Processing Toolkit

 

Harvard Processing Levels

 

Processing Manuals

Harvard:

Graduate School of Design

Houghton Library

Schlesinger Library

 

Beyond Harvard:

Beinecke Rare Book and Manuscript Library

University  of Maryland

 

Processing Plans

Templates:

Center for the History of Medicine

From Schlesinger’s processing manual

From Houghton Library

 

Examples

From Schlesinger: Eloise Bittel Cohen papers

From Houghton: Christopher Durang papers, Randy Weston papers (for Music)

From Graduate School of Design: Kenzo Tange Archive

 

Moving Local Paper-Based or Electronic Inventories Online

Moving all available description of archival collections online is a critical first step in opening our collections to users. In 2018, the Working Group will be focusing on suggestions for a number of models repositories can use to move locally-held description to an online platform.

 

Processing Priorities Strategies Examples

Simple ranking:

A collection is ranked on basic categories of priorities established by a repository, in which each category has its own set of criteria. These categories are typically translated into high, medium, and low. ArchivesSpace uses these levels in the Collection Management fields in the Accession Record.

 

Decision matrix model:

An approach in which two or more factors are selected which are deemed the most important to the repository for determining processing. A grid is then created according to impacts and actions. The number of factors need to match the grid model (i.e., two factors translates into a 2x2 grid, 3 factors a 3x3 grid, etc.). Each collection is assessed against the matrix and will sort unprocessed collections into general categories. Two examples are below:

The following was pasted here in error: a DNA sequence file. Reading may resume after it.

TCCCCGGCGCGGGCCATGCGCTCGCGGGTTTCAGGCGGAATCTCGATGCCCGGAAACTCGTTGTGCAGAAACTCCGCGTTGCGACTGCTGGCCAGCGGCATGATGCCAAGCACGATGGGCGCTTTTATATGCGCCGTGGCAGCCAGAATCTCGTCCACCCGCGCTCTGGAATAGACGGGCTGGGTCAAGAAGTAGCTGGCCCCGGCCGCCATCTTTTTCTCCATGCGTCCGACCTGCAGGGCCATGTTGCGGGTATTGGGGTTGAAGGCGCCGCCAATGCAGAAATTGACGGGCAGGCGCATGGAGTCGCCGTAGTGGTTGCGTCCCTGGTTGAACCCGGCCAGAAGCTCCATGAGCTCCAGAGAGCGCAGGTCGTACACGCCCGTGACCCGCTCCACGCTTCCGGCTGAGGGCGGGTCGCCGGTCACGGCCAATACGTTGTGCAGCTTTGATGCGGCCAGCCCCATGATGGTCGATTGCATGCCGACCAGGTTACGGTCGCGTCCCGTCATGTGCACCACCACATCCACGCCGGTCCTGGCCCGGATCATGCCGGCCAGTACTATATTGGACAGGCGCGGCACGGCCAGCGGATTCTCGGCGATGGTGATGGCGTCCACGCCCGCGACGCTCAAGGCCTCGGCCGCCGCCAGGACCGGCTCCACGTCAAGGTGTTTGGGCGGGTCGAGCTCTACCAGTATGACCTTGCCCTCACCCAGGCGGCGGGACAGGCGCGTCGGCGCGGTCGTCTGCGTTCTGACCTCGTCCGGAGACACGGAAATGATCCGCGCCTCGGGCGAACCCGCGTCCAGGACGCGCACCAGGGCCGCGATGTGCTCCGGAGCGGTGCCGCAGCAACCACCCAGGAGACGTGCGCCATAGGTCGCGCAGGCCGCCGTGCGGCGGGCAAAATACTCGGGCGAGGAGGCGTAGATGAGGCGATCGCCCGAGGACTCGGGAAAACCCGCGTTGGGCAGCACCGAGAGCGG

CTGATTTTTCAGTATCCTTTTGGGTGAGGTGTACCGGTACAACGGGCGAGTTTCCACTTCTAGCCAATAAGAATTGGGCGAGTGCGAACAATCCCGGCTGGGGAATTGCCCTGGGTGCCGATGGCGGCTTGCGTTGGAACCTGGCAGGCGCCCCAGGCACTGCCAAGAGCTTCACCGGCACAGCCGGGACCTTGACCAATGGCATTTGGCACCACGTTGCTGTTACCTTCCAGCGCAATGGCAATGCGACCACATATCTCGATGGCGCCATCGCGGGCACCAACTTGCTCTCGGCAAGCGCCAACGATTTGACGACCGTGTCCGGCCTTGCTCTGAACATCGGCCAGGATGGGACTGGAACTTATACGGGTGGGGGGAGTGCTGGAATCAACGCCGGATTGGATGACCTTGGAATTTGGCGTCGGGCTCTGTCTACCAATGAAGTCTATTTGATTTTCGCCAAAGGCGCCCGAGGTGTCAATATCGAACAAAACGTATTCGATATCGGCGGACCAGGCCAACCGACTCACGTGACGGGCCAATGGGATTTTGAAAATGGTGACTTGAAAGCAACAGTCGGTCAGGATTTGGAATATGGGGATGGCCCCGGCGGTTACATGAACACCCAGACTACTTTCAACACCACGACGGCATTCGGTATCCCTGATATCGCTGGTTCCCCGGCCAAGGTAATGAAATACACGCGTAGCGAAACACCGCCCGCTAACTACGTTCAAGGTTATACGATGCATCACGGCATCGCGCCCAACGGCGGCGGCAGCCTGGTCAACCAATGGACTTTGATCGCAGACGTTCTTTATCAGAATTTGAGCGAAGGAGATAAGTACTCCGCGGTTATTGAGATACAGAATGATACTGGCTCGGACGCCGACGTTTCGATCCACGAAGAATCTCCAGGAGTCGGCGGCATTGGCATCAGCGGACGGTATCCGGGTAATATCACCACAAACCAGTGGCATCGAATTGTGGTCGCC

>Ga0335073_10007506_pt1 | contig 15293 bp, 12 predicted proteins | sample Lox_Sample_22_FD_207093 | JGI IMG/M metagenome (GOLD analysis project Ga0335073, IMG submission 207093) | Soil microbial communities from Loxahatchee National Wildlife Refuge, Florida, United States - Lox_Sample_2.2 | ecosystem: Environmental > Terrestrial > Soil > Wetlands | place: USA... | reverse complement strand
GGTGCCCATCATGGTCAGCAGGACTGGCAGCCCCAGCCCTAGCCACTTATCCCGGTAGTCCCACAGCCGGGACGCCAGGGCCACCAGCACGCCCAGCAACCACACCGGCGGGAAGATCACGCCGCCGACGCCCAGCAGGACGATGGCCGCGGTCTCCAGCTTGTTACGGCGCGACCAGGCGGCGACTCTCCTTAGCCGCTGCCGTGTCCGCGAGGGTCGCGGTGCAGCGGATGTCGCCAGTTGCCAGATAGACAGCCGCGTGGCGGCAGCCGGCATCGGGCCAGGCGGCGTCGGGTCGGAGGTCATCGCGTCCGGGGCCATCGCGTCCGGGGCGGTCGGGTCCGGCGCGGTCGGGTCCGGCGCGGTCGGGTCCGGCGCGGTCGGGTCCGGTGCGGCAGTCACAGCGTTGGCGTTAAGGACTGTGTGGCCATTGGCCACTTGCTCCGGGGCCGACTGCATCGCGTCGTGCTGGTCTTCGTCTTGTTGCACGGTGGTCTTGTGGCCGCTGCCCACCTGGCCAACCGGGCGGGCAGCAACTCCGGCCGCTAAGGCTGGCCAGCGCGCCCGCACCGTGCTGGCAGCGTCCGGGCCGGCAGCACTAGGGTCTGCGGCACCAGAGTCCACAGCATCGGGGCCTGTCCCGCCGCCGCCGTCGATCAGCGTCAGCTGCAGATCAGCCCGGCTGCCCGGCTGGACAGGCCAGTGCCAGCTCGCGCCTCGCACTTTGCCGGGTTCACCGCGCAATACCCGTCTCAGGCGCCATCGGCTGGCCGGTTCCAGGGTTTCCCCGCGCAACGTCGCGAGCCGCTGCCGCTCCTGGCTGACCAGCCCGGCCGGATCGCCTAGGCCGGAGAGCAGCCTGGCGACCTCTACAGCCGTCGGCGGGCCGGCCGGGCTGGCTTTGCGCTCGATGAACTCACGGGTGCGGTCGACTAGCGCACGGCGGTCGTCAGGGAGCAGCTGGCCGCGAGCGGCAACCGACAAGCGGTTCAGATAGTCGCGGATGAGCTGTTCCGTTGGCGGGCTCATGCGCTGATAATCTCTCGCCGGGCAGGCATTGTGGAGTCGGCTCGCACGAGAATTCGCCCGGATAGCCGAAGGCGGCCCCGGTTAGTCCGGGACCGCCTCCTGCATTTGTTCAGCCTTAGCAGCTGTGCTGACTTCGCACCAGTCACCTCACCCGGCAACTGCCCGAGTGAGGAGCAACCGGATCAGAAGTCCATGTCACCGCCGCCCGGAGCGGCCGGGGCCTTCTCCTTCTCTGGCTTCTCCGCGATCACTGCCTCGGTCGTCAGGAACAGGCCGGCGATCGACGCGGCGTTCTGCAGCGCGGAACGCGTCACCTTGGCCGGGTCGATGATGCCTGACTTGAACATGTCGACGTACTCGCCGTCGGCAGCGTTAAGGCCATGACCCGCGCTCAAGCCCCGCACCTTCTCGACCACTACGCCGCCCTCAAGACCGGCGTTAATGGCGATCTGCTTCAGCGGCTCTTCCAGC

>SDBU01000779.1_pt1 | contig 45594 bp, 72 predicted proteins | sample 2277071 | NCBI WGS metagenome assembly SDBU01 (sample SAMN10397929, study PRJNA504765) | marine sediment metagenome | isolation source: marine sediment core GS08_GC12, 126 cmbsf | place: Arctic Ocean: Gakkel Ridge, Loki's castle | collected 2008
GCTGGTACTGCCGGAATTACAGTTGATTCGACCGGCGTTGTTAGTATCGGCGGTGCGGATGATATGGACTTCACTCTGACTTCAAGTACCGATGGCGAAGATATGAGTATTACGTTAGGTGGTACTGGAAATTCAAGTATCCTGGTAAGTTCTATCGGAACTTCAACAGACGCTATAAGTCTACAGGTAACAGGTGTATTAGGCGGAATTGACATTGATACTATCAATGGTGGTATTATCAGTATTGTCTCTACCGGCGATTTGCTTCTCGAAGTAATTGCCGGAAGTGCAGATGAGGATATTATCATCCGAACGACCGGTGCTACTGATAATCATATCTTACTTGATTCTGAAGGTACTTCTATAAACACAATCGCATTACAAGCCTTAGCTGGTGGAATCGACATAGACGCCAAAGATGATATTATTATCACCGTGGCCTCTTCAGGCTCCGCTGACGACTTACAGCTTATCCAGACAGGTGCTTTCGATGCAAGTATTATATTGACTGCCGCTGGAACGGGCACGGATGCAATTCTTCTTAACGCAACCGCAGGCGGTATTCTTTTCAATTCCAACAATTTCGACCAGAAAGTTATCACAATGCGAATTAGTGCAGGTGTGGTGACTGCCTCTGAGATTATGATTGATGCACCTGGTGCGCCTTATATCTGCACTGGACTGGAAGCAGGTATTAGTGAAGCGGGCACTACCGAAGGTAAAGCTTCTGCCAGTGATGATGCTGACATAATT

High Impact

Low Effort

High Impact

Great Effort

Low Impact

Low Effort

Low Impact

Great Effort

High Research Interest

Easy to Process

High Research Interest

Difficult to Process

Low Research Interest

Easy to Process

Low Research Interest

Difficult to Process

 

Overall numeric ranking:

Numeric values are assigned according to a predetermined criteria ranking formula, which in turn can be a complex or simple as needed. Using a formula sheet and rating worksheet, each unprocessed collection is rated to determine priorities. The formula sheet should include a description of the criterion and details on how the ratings are applied to the criterion (see Columbia's Survey Rating Description as an example).

The rating worksheet should include the Collection Name, Collection Description, and Extent, and then list the different criteria (e.g., content, physical condition, time to process, staff needed to process, etc.) with a corresponding scale (e.g., 1-5). After each criterion is evaluated and assigned a number, an overall numerical ranking is given. The rating sheet should reflect the institutional priorities and what is most important (or not important) in determining what should be processed first or last.